As Christmas nears, Navy Electronics Technician Third Class Riley Butler and his wife, Ashley, worry about buying gifts for their 6-year-old daughter Phoenix, a wise-beyond-her-years first grader who knows the family's finances are strained. "If I say we can't afford something, she will offer up her piggy bank," says Ashley. "Sometimes I feel helpless, but after a good cry, I feel better."
The Butlers, who live in San Diego, are one of thousands of military families who are making do on modest incomes in high-cost areas of the country-and finding themselves stretched to their limit. "Friends and family tell me, 'Oh, you are in the military now and you don't have to worry about money,'" says Ashley, 29. "That is so far from the truth. It's hard, and everyone is struggling." With three years of service under his belt, Butler's annual basic pay is $25,888. Like all service members, he gets an allowance for housing and some other expenses that, according to the Department of Defense, brings the annual compensation for a junior enlisted member up to $43,000. Still, "a high cost of living is a factor for some of our families," says Barbara Thompson, director of the DOD's Office of Family Policy/Children and Youth (military onesource.mil).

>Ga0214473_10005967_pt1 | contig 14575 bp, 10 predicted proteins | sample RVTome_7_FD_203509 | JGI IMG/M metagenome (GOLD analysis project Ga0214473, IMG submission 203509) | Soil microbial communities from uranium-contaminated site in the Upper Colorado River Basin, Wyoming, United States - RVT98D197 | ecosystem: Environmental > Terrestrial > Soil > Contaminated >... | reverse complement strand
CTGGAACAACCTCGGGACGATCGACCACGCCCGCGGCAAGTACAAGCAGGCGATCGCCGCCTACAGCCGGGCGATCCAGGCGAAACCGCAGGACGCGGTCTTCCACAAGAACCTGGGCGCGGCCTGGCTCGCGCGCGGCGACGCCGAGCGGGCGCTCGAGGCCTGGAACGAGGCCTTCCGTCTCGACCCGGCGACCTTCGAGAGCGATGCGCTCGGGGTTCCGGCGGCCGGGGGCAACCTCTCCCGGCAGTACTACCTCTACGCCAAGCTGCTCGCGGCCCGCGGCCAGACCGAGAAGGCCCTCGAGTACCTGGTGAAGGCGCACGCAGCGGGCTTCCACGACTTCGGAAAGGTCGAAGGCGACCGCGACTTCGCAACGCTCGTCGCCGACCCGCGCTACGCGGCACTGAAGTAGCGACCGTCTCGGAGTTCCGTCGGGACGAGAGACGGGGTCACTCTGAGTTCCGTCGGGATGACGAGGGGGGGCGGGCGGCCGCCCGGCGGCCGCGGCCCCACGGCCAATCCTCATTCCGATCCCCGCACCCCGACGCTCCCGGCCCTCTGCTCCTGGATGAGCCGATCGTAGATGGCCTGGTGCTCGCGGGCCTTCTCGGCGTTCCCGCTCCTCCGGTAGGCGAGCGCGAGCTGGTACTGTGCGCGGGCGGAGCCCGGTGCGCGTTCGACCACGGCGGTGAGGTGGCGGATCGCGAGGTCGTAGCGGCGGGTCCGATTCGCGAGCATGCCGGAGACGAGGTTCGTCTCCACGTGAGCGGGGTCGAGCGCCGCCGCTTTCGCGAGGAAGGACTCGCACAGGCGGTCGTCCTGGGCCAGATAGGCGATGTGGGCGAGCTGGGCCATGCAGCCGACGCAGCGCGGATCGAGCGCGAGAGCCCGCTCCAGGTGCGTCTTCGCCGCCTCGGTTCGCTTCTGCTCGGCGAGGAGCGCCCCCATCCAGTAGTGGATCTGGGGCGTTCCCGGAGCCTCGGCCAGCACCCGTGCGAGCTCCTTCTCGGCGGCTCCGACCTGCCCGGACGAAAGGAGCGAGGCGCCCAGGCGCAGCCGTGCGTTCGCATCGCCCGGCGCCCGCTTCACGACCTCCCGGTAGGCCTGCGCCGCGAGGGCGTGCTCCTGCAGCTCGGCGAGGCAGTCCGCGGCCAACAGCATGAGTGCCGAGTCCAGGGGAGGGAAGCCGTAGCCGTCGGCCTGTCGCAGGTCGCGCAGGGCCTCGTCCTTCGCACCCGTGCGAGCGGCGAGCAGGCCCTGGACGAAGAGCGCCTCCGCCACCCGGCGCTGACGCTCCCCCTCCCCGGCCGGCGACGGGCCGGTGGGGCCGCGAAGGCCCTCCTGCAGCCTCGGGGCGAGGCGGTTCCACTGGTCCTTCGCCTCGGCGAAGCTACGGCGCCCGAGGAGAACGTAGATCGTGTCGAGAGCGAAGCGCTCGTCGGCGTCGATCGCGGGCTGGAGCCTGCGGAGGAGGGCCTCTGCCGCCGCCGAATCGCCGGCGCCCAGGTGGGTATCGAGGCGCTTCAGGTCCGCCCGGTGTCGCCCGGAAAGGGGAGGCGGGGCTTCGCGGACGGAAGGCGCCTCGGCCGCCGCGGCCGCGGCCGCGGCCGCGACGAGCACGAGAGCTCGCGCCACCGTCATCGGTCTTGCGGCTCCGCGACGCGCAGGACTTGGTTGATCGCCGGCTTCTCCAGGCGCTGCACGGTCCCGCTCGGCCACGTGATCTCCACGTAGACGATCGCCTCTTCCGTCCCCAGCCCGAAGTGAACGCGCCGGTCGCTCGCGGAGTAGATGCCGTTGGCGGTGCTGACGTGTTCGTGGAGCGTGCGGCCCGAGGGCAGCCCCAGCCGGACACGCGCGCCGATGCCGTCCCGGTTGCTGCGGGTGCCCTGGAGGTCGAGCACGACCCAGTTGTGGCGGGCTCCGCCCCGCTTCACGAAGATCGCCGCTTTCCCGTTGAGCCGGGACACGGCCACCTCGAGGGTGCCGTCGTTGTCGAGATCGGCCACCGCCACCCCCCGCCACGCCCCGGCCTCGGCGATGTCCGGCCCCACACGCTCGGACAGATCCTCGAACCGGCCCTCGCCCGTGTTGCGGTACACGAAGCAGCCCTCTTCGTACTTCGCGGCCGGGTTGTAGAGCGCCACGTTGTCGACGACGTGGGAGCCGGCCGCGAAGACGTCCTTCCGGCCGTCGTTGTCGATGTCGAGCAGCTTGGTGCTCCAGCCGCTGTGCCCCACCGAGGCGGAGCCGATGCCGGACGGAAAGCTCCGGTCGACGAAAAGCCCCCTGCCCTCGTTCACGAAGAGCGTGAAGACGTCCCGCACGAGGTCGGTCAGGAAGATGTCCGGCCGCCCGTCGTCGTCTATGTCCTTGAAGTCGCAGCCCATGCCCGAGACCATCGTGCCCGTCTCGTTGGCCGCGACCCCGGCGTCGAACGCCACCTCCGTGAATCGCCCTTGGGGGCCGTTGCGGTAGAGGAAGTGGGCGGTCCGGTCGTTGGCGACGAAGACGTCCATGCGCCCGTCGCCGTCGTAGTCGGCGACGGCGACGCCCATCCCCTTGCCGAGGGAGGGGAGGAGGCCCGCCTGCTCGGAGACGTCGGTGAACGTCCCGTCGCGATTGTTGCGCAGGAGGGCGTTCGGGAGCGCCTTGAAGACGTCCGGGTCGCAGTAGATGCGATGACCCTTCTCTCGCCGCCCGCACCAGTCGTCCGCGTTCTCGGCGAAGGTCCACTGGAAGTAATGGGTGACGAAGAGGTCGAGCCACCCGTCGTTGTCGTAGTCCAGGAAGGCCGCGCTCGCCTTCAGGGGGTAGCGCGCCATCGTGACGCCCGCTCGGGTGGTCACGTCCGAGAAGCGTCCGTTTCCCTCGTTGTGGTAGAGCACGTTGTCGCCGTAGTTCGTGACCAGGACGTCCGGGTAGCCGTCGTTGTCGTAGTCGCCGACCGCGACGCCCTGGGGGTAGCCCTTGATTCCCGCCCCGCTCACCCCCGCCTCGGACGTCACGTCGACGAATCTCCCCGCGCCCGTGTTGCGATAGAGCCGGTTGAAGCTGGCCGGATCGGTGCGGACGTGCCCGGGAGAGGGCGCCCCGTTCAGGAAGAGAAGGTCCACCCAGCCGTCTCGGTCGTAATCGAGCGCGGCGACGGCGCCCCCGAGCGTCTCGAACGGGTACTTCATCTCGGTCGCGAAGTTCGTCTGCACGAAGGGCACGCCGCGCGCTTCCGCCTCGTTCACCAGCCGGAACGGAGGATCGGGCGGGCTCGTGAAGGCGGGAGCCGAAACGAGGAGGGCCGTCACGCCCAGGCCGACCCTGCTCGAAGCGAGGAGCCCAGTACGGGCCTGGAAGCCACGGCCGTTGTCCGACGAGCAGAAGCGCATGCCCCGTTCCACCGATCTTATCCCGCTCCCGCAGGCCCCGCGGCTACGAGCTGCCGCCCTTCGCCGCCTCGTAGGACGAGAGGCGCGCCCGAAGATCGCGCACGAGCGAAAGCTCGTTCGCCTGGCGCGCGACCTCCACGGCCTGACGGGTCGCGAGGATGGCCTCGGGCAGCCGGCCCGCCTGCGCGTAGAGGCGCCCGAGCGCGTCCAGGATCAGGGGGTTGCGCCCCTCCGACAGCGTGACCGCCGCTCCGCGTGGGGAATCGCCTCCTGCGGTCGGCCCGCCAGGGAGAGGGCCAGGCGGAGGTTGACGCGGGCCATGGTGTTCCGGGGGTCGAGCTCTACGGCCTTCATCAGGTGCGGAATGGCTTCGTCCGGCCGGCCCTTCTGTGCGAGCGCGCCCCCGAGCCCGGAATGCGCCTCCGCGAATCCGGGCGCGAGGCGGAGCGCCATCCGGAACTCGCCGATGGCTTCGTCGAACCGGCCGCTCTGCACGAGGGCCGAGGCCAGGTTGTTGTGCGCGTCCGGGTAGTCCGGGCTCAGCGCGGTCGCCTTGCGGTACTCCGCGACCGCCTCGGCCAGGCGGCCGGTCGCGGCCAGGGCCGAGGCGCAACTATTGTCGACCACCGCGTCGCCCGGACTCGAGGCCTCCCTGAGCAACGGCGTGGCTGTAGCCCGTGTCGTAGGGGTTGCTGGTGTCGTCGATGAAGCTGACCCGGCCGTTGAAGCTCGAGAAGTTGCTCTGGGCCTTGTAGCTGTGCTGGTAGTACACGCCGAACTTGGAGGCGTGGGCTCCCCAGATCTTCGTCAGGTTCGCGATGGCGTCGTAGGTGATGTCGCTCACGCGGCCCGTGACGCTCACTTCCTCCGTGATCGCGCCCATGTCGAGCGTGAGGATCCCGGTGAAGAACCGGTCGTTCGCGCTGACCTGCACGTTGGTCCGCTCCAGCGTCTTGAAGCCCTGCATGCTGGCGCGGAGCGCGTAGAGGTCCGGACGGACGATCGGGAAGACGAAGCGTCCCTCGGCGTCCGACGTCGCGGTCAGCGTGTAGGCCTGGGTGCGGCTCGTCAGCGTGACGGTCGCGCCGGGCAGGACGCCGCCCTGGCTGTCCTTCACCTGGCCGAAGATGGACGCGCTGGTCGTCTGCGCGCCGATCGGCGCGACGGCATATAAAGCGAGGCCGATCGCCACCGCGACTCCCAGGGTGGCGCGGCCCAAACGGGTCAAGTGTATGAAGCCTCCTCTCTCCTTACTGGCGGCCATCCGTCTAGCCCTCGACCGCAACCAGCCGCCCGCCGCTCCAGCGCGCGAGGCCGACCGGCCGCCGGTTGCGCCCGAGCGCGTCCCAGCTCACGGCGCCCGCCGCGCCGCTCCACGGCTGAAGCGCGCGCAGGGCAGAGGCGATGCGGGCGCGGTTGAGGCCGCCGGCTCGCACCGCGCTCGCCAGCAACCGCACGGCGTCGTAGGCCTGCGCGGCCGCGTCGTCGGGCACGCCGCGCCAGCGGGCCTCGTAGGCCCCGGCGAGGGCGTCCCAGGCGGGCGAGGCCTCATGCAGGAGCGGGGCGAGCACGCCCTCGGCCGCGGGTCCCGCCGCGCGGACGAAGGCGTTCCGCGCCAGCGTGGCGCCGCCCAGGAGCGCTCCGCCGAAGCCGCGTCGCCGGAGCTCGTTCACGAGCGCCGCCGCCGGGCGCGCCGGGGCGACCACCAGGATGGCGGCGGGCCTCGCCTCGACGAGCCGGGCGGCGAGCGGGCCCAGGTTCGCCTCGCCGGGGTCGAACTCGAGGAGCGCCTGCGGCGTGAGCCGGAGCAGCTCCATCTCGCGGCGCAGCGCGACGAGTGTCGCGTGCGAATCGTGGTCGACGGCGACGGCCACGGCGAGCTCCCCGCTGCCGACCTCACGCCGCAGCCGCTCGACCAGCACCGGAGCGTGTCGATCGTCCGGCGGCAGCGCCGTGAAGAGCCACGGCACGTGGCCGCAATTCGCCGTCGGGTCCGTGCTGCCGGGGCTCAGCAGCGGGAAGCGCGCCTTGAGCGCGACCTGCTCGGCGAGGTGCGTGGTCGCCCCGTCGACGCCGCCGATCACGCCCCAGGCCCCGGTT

For the Butlers, welcome relief comes from the Lousville, Ky.-based nonprofit Blessings in a Backpack. Every Friday, Phoenix leaves Doris Miller Elementary School with a food-filled backpack that cuts the Butler's grocery bill and provides the popcorn that rescued the family's movie night. "Every little bit helps," says Butler, 27, who joined the Navy after being laid off from Walmart and plans to stay in for the long haul. Adds Ashley: "It's phenomenal. These backpacks are making a huge difference for our family."